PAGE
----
JL: Oh my gosh, you’re right…in retrospect we see the trajectory to harmolodics in the later stuff, and with Prime Time, and I loved every bit of it. I’m such a fan. That early stuff is so cool, because you kind of think you know what it is, but you don’t.
AJ: It keeps you slightly on the edge when you listen to it. To me, Ornette would change the color of the room when you hear him play.
JL: Yes I believe that - he’s the best.
AJ: Also, speaking of jazz masters, you picked an interesting cover with “The Windup.”
JL: Yeah, I bet you know that one well. I feel like any jazz lover from the beginning of the music to now has come across that period of Keith.
AJ: A lot of us go through our Keith Jarrett periods and find out just what he can do to a song.
JL: It’s unbelievable. I experienced him in two stages: in what he can do with songs, and then coming to appreciate what a great composer he is. That’s a great example of that effusive ‘American-heritage’ kind of sound. The original version is just insane with his virtuosity and phrasing.
AJ: All these songs are special gems but I do admire you for bringing in “I’m Getting Sentimental Over You” which is such a strong standard. You have a great version, especially the bass taking the melody at times…
JL: Jorge was just masterful with that. You know, with these tunes there’s nothing novel about them in many respects and it’s just us playing, but it’s an understatement to say it’s fun to see such great players just go to town with this music. There’s enough meat there to keep everyone kind of engaged, and as sessions go it was a blast.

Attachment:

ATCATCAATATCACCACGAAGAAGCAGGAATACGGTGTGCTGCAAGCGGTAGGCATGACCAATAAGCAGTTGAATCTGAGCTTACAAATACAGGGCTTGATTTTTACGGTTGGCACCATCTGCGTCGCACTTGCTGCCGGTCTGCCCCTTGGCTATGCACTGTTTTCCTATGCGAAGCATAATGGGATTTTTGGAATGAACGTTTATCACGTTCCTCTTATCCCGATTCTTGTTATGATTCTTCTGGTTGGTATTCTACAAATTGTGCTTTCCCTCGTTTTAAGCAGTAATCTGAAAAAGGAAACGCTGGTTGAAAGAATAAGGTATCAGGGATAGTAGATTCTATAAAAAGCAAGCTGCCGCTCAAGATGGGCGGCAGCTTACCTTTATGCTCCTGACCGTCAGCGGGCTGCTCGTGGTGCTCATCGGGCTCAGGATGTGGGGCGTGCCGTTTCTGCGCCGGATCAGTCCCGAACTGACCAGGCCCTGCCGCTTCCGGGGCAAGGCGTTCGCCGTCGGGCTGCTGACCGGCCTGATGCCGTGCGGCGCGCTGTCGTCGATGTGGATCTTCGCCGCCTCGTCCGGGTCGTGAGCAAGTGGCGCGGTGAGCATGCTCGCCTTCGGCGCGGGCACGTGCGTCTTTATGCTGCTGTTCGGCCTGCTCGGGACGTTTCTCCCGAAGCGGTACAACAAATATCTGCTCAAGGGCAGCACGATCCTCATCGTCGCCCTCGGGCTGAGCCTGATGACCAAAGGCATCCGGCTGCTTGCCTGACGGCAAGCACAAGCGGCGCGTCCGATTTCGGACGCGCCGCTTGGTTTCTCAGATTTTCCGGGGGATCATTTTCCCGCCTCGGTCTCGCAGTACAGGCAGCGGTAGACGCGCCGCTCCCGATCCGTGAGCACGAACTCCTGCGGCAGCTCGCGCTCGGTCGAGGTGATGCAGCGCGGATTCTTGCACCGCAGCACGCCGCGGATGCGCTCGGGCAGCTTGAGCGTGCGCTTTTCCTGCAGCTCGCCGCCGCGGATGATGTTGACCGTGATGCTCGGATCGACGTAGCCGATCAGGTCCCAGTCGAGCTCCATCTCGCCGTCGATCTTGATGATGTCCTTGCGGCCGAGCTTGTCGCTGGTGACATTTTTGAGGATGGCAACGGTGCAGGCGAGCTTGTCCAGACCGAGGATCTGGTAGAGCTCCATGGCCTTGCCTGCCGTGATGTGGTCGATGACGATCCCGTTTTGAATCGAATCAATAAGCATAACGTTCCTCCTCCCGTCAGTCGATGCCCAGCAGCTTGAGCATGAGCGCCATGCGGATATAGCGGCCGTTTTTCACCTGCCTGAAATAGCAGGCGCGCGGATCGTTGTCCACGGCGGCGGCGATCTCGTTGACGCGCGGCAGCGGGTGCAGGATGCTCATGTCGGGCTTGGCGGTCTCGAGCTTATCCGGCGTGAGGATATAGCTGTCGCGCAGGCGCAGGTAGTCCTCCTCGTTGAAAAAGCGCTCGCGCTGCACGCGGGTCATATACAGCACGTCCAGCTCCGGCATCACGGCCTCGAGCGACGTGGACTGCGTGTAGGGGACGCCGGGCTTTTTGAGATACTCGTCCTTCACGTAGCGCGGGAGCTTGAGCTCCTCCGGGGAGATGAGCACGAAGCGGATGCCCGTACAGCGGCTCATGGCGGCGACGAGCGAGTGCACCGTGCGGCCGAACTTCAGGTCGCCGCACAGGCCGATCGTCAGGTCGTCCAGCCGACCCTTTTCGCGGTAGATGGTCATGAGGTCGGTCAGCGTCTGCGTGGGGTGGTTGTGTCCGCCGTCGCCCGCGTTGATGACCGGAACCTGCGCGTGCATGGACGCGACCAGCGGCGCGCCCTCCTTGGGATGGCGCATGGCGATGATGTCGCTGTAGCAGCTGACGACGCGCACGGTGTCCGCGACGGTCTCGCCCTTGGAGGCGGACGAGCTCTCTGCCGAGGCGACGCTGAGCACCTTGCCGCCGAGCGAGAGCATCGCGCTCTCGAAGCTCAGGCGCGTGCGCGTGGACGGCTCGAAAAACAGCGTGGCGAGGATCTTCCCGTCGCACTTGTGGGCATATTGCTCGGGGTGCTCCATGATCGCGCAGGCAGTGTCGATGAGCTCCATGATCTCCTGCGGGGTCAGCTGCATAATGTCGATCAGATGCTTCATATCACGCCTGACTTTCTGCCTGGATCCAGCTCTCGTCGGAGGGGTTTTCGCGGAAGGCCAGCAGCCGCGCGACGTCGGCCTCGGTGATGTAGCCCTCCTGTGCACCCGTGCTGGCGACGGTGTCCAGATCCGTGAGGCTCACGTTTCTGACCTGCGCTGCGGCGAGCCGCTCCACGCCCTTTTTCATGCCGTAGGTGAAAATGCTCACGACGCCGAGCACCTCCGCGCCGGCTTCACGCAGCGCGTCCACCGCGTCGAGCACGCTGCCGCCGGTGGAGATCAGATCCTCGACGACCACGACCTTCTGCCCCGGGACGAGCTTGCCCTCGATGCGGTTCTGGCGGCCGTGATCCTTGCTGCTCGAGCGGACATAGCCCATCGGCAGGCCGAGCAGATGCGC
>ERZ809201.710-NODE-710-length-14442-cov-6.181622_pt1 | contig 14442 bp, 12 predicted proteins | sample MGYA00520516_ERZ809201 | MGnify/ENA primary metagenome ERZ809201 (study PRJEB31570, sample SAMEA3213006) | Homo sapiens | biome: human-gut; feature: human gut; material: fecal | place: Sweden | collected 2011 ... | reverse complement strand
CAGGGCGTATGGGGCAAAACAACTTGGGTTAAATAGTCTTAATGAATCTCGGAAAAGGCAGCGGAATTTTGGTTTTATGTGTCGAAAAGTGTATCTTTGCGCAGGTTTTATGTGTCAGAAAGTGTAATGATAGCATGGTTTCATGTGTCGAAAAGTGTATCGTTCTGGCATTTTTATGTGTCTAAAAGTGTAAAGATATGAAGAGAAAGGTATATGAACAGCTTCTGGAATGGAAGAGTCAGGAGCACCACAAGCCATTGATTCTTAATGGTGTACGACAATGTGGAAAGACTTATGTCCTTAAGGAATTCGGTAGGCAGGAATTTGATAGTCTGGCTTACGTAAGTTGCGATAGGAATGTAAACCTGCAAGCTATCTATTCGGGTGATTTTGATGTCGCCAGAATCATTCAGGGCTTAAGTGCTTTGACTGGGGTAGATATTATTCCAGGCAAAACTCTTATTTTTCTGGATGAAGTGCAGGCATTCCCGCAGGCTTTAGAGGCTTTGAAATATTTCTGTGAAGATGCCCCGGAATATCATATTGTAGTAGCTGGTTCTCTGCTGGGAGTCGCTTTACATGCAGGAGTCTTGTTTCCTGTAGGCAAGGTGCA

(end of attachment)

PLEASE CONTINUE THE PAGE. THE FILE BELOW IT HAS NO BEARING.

AJ: Yes, it really holds together as one big statement, and what a way to end the album with “Crying.” That’s such a great Roy Orbison tune, and I especially like the way you build it. I encourage anybody who hasn’t heard it to go out and get it because you don’t hear a Roy Orbison cover like that every day.
JL: There was no one like Roy. He was at this intersection in the history of American music where you had a lot of style and great songs. There are great stylists, but there’s also an older generation of great singers who really pull on my heartstrings like nothing else.
AJ: It’s a great structure to build on, but both the dynamics you use and the distortion you bring into it really adds a lot of color. I appreciate your choice and taste in covers, and I think that one really works. Also, as for your originals on the disc, they’re fantastic and have such a textural variety for a trio…
JL: You know, God willing, we can go deeper into some of those zones. I feel like there’s more work to be done, but I think this is the kind of an expression of the possibilities that are there. I’m excited to take that band out on the road.
AJ: Are you touring with the band?
JL: Yes, we’re going to tour in two legs - an East Coast leg and then a West Coast leg later in the year.
AJ: Julian, thanks for your time today, and best wishes with what looks to be a busy year ahead for you.